Jahi McMath: Donations Surge to Help Move Brain Dead California Teenager to New Facility

The hospital where Jahi McMath is being kept on life support filed a motion today arguing the girl's family had plenty of time to find a new facility to take her and that she should be unhooked from her ventilator because she is legally dead.

The filing in federal court was the latest in the battle over Jahi, 13, who was declared brain dead on Dec. 12 following tonsil surgery.

One hour before a court order was set to expire and Children's Hospital Oakland planned to unhook the 13-year-old from a ventilator, a judge extended Jahi's life support to Jan. 7.

Jahi will remain hooked up to a ventilator for at least another week as her family plots the logistics of moving her to a facility willing to treat her. The family is considering potential options in New York and Arizona, according to court documents.

Jahi's mother, Latasha Winkfield, has said she believes her daughter is alive and has vowed to not give up the fight.

Donations to a fundraiser Winfield started surged past $32,000 Monday night, according to gofundme.com, after the judge's decision. The family has said it plans to use the money toward the cost of transferring Jahi to a new facility. But when reached by ABCNews.com Monday night, Jahi's uncle, Omari Sealy, declined to share specifics of the family's next move.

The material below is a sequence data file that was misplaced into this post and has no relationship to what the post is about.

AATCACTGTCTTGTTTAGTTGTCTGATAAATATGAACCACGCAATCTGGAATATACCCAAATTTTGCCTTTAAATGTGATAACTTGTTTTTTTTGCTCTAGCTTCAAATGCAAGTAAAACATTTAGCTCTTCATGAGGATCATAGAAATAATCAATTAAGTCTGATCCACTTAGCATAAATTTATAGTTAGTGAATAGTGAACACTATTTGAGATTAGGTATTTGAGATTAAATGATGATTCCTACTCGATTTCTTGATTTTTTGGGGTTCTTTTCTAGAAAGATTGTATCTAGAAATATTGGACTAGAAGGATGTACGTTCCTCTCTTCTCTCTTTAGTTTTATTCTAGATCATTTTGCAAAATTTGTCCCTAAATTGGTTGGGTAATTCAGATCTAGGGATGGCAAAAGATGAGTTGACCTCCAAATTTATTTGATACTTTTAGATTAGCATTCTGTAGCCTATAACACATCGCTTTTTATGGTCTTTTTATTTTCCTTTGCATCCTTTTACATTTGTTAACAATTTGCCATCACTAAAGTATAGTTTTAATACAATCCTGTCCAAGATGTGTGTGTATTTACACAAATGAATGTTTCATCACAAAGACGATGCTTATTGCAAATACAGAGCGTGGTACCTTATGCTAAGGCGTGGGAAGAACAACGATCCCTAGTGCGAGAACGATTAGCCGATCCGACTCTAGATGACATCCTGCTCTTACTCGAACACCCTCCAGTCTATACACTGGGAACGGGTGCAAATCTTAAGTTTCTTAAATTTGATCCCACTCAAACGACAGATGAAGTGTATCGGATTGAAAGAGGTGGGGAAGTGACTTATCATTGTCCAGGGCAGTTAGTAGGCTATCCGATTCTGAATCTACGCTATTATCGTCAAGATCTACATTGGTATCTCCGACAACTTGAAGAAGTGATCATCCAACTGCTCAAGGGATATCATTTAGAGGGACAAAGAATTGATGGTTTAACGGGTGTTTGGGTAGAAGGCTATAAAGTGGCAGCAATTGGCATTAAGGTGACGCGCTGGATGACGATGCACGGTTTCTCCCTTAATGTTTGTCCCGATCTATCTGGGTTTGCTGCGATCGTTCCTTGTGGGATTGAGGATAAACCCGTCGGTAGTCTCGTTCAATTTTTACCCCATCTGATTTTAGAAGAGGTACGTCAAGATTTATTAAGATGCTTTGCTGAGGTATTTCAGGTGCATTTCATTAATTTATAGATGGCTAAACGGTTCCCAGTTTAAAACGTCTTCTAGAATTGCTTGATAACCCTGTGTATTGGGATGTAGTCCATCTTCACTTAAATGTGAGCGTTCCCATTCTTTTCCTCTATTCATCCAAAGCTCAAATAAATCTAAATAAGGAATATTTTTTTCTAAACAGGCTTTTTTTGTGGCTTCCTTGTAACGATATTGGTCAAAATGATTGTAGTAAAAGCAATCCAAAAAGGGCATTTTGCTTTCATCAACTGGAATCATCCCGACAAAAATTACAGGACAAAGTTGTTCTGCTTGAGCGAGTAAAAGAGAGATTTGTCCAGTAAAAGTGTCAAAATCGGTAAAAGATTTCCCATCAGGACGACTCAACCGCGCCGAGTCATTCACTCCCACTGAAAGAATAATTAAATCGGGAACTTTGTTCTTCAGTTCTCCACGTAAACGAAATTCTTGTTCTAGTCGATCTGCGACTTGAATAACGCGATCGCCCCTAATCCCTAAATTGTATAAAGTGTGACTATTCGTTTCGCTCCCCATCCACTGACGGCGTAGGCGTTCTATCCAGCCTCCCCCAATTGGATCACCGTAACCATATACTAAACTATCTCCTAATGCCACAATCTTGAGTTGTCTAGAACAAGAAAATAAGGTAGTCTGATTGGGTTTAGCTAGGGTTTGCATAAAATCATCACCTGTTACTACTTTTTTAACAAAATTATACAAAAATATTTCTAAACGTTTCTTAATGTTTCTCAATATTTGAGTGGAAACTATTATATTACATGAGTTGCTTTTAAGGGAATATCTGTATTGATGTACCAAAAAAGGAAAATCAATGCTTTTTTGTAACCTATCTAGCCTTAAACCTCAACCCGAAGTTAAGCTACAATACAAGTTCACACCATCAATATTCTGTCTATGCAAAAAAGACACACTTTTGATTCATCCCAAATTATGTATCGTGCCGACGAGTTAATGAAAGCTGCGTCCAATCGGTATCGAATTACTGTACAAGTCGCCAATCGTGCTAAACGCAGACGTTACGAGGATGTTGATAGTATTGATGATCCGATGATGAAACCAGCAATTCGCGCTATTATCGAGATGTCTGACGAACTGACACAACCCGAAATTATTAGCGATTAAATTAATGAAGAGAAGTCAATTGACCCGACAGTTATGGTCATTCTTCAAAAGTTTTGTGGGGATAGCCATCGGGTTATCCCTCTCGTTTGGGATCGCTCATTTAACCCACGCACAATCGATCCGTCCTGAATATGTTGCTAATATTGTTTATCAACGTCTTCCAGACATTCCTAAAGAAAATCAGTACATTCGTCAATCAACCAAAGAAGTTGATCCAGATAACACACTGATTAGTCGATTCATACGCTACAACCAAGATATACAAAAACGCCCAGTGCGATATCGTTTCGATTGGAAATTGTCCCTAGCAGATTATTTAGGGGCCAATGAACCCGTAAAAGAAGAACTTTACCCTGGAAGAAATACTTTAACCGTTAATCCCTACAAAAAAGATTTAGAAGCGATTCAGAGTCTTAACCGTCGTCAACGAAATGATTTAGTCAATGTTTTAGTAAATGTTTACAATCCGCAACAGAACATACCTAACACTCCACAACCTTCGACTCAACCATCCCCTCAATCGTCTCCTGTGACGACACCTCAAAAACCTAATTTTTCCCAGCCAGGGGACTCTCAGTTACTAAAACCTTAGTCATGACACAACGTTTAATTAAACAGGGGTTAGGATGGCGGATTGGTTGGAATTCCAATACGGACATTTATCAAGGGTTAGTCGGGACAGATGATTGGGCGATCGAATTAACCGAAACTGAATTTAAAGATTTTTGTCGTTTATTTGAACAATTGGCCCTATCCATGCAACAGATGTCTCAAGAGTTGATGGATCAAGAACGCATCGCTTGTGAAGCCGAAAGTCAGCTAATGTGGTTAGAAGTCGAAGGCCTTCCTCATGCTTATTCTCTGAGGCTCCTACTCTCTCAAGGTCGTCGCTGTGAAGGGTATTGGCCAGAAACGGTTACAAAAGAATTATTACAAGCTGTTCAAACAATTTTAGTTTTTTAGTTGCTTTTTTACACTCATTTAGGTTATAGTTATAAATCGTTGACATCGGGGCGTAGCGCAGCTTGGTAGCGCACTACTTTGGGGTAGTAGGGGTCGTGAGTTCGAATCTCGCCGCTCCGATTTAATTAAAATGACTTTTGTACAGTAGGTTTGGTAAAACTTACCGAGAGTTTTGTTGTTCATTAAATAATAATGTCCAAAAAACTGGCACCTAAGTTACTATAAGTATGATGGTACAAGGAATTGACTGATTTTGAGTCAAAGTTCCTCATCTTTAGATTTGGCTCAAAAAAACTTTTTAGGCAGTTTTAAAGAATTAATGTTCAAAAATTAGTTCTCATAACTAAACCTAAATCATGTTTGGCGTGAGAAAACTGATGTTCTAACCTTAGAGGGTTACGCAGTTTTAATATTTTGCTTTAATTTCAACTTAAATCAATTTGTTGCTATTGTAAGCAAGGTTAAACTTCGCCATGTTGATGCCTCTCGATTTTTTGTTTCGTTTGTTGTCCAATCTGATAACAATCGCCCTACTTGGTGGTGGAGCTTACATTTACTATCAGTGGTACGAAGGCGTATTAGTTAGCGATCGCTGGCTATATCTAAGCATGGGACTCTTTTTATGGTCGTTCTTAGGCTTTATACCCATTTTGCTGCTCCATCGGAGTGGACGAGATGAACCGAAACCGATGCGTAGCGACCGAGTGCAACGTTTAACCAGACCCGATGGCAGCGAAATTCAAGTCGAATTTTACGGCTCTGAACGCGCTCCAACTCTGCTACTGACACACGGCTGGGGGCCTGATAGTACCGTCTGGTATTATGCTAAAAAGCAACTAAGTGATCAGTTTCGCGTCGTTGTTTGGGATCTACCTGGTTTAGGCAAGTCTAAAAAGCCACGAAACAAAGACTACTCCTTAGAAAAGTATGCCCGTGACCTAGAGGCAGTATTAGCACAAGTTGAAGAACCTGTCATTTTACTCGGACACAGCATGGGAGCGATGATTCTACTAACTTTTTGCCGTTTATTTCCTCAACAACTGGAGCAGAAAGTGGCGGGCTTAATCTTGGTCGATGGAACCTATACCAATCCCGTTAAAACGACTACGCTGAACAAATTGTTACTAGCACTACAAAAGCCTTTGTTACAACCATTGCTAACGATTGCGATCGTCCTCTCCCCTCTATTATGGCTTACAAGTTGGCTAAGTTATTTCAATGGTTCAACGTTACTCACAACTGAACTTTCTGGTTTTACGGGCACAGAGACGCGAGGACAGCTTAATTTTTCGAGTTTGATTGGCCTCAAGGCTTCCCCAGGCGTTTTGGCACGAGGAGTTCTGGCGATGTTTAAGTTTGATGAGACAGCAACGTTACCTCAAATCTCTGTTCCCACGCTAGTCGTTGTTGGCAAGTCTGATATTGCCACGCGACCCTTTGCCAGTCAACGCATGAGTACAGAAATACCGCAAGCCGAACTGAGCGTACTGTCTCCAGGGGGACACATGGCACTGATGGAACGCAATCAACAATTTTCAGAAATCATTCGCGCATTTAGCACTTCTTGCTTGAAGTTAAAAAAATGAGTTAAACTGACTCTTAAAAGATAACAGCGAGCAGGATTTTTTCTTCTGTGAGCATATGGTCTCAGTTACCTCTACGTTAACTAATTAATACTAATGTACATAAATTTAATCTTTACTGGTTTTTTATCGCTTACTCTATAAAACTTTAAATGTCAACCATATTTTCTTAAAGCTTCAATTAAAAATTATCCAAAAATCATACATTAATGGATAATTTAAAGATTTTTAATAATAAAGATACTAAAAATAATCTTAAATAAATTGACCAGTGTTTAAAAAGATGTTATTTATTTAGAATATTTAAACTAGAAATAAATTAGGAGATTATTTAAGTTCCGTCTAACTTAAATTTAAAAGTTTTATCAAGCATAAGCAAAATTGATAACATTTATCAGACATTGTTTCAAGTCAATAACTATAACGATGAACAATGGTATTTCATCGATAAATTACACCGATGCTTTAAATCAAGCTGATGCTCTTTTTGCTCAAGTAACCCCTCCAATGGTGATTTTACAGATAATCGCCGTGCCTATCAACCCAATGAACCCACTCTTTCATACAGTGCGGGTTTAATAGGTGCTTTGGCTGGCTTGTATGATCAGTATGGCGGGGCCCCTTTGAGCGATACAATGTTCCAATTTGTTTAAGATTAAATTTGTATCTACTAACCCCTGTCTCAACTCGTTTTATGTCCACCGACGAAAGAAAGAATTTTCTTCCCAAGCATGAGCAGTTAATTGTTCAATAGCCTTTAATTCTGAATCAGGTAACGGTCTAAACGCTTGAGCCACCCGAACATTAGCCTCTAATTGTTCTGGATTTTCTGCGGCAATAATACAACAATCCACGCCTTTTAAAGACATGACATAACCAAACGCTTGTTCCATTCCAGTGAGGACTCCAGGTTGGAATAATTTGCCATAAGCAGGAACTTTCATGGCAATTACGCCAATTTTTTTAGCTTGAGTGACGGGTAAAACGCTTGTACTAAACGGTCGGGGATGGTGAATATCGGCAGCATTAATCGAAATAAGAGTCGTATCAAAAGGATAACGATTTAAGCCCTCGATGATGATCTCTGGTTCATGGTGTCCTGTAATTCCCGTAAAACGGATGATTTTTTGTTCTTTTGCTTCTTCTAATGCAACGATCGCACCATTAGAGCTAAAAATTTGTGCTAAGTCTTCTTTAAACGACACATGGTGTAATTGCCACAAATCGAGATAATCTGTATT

"We're just grateful," he said. "We want to thank God and everybody out there who prays for us. Keep praying, it's working."

Christopher Dolan, an attorney for the family, filed complaints in superior and federal courts on Monday to stop the hospital from unhooking Jahi when the previous court order expired at 5 p.m. PT Monday.

Also included in the federal complaint was a request that Children's Hospital Oakland perform a tracheotomy and to insert a feeding tube, which are necessary procedures before Jahi can be transferred.

Children's Hospital Oakland "does not believe that performing surgical procedures on the body of a deceased person is an appropriate medical practice," the hospital said in a statement posted on its website last week.

An attorney for the hospital wrote in today's court filing that administrators had not heard from any potential facilities the family has reportedly claimed are willing to take Jahi.

The hospital said any facility that takes Jahi would be accepting a dead body and would have to get a coroner's approval.

The hospital reiterated in a statement that it has continued "to support the family of Jahi McMath in this time of grief and loss over her death."

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